The following papers, numbered 1 to 8, were read on motions by Defendant for
orders dismissing the claims:
1, 2, 3, 4 Notice of Motions, Affidavits and Exhibits Annexed
5, 6 Opposing Affidavits and Exhibits Annexed
7, 8 Filed Papers: Claims
Upon the foregoing papers, the motions are denied.
The Defendant seeks to dismiss the claims herein because they each allegedly
fail to state a cause of action against the State of New York (CPLR 3211[a]).
The underlying claims allege that, on or about October 29, 1999, Claimant
Samantha Rogers and Claimant Dale Rogers were injured in a motor vehicle
accident in Farmington. The essence of the
against the State is the purported
"negligent (sic), carelessness, and recklessness of The State . . . in failing
to timely and properly respond to a 911 report of a collision of a vehicle with
a deer and the result of a deer carcass obstructing a lane of travel . . . which
resulted in an extremely dangerous road hazard . . ." and which was a
substantial factor in the motor vehicle accident in question.
The Defendant's motions urge that the claims fail to state a cause of action
because they allege no facts upon which it can be concluded that the State of
New York had a duty to respond and remove a deer carcass from the road in
question. In opposition, Claimants urge that the motions are premature in that
there has been no discovery, and supply a letter from the Ontario County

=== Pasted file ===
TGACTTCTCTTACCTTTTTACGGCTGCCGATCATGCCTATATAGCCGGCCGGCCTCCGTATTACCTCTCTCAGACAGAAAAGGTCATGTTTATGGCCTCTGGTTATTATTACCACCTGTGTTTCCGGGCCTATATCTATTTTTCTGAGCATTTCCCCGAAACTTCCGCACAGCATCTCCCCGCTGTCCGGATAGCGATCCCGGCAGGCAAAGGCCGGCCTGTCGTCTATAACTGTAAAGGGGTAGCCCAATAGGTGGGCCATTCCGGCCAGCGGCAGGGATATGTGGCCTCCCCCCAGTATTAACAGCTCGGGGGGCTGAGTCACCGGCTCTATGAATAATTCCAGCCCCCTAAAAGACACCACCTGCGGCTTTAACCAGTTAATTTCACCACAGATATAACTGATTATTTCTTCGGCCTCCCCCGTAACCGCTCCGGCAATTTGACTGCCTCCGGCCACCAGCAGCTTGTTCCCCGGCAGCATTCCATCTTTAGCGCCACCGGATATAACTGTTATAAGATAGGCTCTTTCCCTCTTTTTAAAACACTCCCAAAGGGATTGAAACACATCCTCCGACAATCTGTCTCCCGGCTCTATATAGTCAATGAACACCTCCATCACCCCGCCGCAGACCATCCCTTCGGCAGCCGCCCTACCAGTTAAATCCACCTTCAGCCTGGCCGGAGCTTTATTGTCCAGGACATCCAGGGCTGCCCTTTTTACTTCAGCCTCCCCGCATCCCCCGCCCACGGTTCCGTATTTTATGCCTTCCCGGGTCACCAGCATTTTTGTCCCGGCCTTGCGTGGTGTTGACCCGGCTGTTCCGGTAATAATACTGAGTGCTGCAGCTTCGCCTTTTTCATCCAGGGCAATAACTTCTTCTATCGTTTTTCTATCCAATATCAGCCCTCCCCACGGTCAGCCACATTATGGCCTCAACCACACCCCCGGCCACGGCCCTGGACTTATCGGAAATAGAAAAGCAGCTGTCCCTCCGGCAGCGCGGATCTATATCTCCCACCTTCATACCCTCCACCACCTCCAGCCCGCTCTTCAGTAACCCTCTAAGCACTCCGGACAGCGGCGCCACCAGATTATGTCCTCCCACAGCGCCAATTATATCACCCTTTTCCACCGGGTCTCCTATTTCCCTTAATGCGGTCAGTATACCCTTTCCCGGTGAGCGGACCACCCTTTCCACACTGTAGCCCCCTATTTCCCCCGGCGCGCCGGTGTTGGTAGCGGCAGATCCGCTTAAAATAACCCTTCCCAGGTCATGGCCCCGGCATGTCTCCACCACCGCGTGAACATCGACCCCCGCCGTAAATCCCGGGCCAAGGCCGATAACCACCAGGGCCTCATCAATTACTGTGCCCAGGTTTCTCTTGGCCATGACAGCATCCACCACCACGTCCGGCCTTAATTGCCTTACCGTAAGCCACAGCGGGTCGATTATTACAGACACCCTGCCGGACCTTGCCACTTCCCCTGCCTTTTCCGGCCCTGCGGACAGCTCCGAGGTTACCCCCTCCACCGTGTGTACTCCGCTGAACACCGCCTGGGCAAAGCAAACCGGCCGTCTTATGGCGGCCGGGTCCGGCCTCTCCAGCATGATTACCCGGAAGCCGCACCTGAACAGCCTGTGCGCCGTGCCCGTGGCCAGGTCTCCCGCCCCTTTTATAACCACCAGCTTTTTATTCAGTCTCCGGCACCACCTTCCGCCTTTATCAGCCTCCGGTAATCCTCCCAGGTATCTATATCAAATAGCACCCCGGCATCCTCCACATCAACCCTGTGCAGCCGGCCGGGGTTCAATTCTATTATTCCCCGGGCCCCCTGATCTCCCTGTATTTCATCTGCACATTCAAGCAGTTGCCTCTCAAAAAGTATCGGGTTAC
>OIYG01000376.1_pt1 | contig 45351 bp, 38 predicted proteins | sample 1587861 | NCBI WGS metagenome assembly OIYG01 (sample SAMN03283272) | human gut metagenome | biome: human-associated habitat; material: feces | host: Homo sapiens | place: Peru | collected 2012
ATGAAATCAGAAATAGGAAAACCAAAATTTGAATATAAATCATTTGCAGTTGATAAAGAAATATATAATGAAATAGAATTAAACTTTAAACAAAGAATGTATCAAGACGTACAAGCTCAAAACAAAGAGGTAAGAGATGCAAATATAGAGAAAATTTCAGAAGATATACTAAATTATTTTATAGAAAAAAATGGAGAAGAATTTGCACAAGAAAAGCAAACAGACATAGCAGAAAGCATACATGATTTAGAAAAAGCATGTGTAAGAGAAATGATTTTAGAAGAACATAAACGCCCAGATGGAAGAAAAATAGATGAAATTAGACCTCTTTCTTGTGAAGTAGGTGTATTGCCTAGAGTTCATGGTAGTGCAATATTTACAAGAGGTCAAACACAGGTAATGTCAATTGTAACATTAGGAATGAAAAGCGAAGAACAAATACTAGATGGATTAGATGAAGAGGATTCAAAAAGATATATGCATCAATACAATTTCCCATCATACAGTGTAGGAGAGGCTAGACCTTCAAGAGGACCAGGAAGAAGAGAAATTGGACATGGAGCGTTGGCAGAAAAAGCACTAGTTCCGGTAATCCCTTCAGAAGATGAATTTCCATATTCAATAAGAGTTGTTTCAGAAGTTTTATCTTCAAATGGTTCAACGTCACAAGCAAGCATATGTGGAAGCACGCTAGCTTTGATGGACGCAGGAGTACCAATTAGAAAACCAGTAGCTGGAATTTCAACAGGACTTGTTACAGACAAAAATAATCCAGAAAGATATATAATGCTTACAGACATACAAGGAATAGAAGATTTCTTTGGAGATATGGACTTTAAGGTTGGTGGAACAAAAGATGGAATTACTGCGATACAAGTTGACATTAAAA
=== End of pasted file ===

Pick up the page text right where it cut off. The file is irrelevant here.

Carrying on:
Attorney which at least supports the notion that the New York State Police had
assumed the responsibility to respond to 911 calls, and particularly the one
alleged in the claims regarding the deer carcass on or about October 29,
I am of course aware that the letter from the Ontario County Attorney discusses
the involvement of the State Police sufficiently for me to deny the motions at
this time. The same letter similarly reflects a 45 minute period between the
initial 911 call purportedly received by the State Police at 20:51, and the 911
call reporting the motor vehicle accident in question at 21:36. This letter of
course only indicates the time of the second 911 call, and not the time of the
accident herein, presumably an even shorter period of time.
Regardless, I do find that the claims, as buttressed by the letter from the
Ontario County Attorney raising the involvement of the State Police, should not
be dismissed upon the instant motions. The motions are denied.